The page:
The Semantics of the Ergative in Nepali

Authors

  • Tikaram Poudel Assistant Professor, Kathmandu University

DOI:

https://doi.org/10.3126/gipan.v3i2.48900

Keywords:

Ergative, aspectual split, arguments, semantic notions, predications

Abstract

The semantics of the ergative in Nepali, a modern Indo-Aryan language spoken in Nepal, Bhutan and in some states of India, differs from other New Indo-Aryan languages of the region. In the Western and Central New Indo-Aryan languages (e.g., Hindi-Urdu, Panjabi, etc.), aspectual split determines the ergative system (Beames 1872-79, Kellogg 1893, Hook 1992, Dixon 1994, Peterson 1998, Bynon 2005, Butt 2006). In these languages such as Hindi-Urdu, the (agentive) subject in the perfective transitive clauses gets ergative marking and the verb agrees with the object. However, Nepali defies these prevalent trends of ergative marking of New Indo-Aryan languages. In several contexts, the Nepali ergative is typologically unexpected, for example, arguments of participialized clauses or nominalizations. Unlike its sister languages, in some contexts, the subjects of transitive clauses in non-past tenses get ergative marking whereas, in some other contexts, they are marked with nominative case. This split ergative system in non-past tenses can be explained in terms of semantic notions of individual-level and stage-level predications.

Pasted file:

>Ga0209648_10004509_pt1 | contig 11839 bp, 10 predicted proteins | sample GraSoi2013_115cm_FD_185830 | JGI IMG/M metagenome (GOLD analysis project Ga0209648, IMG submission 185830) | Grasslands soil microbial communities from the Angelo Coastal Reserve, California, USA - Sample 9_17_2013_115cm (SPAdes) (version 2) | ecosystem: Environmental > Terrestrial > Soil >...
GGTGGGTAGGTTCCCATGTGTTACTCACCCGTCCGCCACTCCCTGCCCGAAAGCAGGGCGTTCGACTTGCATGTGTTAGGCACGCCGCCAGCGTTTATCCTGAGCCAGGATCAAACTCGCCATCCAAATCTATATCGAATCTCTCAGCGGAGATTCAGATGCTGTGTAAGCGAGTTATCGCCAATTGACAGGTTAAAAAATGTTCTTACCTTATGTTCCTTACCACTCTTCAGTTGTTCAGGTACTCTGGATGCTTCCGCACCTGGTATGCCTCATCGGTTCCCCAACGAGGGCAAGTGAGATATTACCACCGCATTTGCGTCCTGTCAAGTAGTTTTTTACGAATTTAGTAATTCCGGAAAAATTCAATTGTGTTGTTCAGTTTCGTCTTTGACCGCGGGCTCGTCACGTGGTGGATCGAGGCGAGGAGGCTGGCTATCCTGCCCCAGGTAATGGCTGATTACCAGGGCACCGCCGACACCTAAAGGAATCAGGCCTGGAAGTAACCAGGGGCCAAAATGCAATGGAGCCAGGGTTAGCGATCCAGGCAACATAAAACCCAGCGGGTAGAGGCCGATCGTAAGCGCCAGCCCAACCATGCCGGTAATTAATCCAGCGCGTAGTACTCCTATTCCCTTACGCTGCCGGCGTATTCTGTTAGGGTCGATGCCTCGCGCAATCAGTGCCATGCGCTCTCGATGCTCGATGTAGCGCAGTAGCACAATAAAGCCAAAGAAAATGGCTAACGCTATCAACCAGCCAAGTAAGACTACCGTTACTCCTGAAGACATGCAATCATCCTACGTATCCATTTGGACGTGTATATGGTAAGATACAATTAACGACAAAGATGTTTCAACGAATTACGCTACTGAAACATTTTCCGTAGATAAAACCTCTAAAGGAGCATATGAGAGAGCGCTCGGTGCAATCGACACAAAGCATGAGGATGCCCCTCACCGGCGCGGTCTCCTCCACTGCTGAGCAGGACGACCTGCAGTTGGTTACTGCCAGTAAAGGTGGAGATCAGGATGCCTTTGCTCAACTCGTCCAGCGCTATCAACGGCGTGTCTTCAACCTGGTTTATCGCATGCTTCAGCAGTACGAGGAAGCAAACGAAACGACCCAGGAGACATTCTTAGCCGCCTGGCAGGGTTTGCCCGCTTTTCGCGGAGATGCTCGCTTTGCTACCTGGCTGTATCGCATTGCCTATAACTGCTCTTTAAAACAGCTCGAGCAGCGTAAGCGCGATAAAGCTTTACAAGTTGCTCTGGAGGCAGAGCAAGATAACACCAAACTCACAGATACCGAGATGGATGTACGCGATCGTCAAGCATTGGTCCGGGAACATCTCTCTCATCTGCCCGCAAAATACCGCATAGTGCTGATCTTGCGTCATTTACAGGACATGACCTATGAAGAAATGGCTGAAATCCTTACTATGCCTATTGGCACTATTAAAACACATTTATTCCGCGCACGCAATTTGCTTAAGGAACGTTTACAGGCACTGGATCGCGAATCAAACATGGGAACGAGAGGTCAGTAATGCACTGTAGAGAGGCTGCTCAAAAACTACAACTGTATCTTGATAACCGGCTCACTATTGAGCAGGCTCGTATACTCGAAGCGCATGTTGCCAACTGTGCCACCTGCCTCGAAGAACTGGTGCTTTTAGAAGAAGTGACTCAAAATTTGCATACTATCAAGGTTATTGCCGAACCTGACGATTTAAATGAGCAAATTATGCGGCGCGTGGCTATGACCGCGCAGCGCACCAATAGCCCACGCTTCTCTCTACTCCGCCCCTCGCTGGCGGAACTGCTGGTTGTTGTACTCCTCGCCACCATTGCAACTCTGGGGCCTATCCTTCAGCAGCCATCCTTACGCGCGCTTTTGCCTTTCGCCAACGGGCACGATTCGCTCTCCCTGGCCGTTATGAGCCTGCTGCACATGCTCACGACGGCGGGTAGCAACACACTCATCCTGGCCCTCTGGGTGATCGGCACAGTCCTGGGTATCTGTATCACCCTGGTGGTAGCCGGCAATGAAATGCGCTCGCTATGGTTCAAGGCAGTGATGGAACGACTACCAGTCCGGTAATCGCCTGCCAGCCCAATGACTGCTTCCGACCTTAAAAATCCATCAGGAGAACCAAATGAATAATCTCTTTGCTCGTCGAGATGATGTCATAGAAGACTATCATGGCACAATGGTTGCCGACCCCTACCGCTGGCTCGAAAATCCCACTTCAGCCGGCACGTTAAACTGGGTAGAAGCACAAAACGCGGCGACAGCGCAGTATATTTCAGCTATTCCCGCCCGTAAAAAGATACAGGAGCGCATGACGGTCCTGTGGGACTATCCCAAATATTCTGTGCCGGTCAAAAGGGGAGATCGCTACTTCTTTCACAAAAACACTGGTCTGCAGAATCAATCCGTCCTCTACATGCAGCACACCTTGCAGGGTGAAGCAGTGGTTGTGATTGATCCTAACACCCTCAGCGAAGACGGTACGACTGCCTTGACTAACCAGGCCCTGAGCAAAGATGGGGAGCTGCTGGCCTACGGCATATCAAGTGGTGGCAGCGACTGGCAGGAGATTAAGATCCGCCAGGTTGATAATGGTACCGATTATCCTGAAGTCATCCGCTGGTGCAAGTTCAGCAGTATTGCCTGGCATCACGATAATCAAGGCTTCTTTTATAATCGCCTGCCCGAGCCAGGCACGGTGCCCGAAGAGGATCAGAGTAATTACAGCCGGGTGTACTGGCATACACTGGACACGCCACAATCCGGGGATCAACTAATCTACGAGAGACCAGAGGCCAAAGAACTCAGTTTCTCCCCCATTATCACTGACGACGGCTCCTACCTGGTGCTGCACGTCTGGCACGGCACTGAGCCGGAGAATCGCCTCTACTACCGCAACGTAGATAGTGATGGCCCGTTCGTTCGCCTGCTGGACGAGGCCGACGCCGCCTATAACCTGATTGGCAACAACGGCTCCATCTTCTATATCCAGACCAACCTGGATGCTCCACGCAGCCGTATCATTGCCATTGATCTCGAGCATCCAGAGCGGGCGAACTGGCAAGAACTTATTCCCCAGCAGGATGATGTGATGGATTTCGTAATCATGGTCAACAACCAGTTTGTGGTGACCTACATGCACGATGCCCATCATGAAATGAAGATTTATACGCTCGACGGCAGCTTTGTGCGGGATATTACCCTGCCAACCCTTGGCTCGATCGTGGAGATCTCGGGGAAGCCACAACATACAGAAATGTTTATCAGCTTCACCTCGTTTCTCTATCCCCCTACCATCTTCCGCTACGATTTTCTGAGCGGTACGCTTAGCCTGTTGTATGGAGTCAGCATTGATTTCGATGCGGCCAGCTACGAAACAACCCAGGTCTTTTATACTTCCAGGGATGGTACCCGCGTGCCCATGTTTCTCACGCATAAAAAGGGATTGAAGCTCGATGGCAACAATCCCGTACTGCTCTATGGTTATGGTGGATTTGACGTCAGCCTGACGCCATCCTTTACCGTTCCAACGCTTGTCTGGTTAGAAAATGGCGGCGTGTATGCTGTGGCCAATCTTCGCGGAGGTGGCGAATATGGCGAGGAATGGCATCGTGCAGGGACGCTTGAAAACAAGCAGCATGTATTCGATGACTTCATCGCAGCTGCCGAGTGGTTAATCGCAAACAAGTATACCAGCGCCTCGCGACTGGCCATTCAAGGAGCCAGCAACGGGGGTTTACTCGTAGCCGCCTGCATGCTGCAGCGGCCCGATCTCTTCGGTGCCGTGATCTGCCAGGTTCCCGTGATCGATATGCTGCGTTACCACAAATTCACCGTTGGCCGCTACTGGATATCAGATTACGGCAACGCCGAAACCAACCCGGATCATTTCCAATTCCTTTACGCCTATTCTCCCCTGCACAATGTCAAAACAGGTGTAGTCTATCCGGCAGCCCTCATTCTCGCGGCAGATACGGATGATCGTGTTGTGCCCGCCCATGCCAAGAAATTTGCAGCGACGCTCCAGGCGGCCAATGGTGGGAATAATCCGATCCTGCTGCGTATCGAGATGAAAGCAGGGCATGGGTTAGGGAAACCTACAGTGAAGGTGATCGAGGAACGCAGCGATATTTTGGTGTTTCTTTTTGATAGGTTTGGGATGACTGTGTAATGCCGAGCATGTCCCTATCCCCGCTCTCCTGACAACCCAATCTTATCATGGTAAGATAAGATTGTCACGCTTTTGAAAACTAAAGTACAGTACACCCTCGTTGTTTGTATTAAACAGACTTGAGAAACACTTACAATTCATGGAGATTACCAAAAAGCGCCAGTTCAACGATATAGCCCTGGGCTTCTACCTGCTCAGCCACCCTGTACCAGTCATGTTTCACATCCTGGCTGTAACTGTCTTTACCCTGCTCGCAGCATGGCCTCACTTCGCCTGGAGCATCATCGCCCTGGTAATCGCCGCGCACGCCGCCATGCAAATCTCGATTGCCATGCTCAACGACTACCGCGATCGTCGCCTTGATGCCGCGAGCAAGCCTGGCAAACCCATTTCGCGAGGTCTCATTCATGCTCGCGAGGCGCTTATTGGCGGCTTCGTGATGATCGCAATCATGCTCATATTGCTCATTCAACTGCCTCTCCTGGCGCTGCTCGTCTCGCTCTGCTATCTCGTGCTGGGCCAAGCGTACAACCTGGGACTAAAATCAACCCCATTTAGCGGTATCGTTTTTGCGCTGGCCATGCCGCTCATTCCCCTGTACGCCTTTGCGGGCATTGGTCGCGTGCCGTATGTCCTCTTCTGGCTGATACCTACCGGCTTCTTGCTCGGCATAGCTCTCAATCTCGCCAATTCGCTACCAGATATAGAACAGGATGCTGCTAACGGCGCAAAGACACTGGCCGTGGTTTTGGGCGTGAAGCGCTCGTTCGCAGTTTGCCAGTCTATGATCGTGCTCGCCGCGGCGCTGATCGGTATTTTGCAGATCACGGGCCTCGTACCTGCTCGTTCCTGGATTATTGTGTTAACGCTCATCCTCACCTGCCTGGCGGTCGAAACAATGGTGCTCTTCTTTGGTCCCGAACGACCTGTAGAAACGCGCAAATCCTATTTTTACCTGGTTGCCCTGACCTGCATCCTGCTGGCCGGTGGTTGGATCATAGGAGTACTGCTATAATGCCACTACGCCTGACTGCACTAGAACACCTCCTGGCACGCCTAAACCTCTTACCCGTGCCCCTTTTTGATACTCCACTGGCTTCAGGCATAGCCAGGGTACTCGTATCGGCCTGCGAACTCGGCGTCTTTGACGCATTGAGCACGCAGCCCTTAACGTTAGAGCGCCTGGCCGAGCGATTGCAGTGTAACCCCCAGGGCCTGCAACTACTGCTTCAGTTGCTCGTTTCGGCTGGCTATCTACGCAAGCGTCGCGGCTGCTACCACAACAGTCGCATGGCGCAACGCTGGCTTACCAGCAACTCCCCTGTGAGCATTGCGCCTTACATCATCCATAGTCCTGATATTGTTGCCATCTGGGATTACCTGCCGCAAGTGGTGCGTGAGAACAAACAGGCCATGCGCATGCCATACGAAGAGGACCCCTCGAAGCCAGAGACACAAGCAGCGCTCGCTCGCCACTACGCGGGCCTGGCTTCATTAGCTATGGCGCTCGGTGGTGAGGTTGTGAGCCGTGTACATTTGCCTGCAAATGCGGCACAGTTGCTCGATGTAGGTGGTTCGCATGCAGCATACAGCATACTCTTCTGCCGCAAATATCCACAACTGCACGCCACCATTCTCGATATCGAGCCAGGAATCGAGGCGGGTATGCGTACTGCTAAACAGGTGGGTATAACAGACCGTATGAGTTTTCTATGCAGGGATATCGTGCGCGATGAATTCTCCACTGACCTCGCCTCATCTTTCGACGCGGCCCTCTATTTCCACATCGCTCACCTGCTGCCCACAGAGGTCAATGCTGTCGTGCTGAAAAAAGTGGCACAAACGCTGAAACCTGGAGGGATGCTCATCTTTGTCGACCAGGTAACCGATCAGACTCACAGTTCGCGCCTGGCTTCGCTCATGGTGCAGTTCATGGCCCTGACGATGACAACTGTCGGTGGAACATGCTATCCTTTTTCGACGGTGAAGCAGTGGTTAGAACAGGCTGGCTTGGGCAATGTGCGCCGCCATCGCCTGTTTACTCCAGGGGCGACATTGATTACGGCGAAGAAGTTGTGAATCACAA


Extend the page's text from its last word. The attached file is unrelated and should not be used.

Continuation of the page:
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Published

2017-11-01

How to Cite

Poudel, T. (2017). The Semantics of the Ergative in Nepali. Gipan, 3(2), 61–86. https://doi.org/10.3126/gipan.v3i2.48900

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Articles